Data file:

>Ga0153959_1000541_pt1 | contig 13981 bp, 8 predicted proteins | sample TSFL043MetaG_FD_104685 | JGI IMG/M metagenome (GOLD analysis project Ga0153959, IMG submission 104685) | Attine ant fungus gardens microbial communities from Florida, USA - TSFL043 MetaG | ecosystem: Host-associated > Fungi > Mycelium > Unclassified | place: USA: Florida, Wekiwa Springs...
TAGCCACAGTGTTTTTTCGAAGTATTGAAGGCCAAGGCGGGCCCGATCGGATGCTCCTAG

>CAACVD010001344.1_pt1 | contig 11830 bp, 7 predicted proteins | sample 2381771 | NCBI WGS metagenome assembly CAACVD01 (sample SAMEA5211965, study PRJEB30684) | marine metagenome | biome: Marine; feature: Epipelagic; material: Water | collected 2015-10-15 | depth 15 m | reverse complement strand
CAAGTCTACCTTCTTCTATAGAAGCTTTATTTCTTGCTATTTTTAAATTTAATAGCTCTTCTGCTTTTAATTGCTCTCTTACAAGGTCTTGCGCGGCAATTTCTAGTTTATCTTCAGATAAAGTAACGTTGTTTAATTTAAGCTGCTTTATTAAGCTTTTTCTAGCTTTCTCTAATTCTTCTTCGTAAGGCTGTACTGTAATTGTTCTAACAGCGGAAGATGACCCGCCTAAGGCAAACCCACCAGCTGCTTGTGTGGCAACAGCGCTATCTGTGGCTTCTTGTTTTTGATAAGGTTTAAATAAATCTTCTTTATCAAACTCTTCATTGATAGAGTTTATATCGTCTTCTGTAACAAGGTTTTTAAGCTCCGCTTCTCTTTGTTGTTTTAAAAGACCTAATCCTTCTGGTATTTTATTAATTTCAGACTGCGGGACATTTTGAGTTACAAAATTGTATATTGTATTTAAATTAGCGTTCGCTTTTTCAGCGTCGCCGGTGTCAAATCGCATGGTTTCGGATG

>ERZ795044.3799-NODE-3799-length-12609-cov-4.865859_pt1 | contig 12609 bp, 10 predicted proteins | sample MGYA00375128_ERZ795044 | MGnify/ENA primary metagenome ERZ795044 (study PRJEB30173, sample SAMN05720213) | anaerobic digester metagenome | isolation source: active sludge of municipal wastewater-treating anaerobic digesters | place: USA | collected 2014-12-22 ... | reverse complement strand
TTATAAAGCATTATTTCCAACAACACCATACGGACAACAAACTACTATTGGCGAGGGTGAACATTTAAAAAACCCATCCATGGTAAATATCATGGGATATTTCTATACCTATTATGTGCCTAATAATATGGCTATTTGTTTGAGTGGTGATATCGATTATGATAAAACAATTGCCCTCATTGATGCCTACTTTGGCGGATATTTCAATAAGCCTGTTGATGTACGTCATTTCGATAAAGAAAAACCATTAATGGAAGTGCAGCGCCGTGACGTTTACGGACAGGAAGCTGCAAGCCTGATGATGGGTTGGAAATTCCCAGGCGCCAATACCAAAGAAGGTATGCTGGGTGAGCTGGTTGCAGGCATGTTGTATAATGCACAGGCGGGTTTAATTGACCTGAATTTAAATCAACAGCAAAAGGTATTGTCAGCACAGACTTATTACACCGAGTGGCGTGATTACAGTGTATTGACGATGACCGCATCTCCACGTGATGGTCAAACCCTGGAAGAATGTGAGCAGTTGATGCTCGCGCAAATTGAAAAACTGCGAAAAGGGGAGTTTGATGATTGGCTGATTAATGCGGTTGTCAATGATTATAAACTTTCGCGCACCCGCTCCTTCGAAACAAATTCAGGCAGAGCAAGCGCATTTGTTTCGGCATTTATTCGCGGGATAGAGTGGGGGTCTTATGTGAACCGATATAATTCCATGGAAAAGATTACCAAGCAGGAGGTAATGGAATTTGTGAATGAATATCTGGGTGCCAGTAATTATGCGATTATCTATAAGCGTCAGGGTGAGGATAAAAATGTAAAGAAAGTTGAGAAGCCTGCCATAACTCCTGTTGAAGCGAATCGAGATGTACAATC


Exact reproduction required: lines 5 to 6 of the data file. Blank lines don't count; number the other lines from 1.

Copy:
>ERZ795044.3799-NODE-3799-length-12609-cov-4.865859_pt1 | contig 12609 bp, 10 predicted proteins | sample MGYA00375128_ERZ795044 | MGnify/ENA primary metagenome ERZ795044 (study PRJEB30173, sample SAMN05720213) | anaerobic digester metagenome | isolation source: active sludge of municipal wastewater-treating anaerobic digesters | place: USA | collected 2014-12-22 ... | reverse complement strand
TTATAAAGCATTATTTCCAACAACACCATACGGACAACAAACTACTATTGGCGAGGGTGAACATTTAAAAAACCCATCCATGGTAAATATCATGGGATATTTCTATACCTATTATGTGCCTAATAATATGGCTATTTGTTTGAGTGGTGATATCGATTATGATAAAACAATTGCCCTCATTGATGCCTACTTTGGCGGATATTTCAATAAGCCTGTTGATGTACGTCATTTCGATAAAGAAAAACCATTAATGGAAGTGCAGCGCCGTGACGTTTACGGACAGGAAGCTGCAAGCCTGATGATGGGTTGGAAATTCCCAGGCGCCAATACCAAAGAAGGTATGCTGGGTGAGCTGGTTGCAGGCATGTTGTATAATGCACAGGCGGGTTTAATTGACCTGAATTTAAATCAACAGCAAAAGGTATTGTCAGCACAGACTTATTACACCGAGTGGCGTGATTACAGTGTATTGACGATGACCGCATCTCCACGTGATGGTCAAACCCTGGAAGAATGTGAGCAGTTGATGCTCGCGCAAATTGAAAAACTGCGAAAAGGGGAGTTTGATGATTGGCTGATTAATGCGGTTGTCAATGATTATAAACTTTCGCGCACCCGCTCCTTCGAAACAAATTCAGGCAGAGCAAGCGCATTTGTTTCGGCATTTATTCGCGGGATAGAGTGGGGGTCTTATGTGAACCGATATAATTCCATGGAAAAGATTACCAAGCAGGAGGTAATGGAATTTGTGAATGAATATCTGGGTGCCAGTAATTATGCGATTATCTATAAGCGTCAGGGTGAGGATAAAAATGTAAAGAAAGTTGAGAAGCCTGCCATAACTCCTGTTGAAGCGAATCGAGATGTACAATC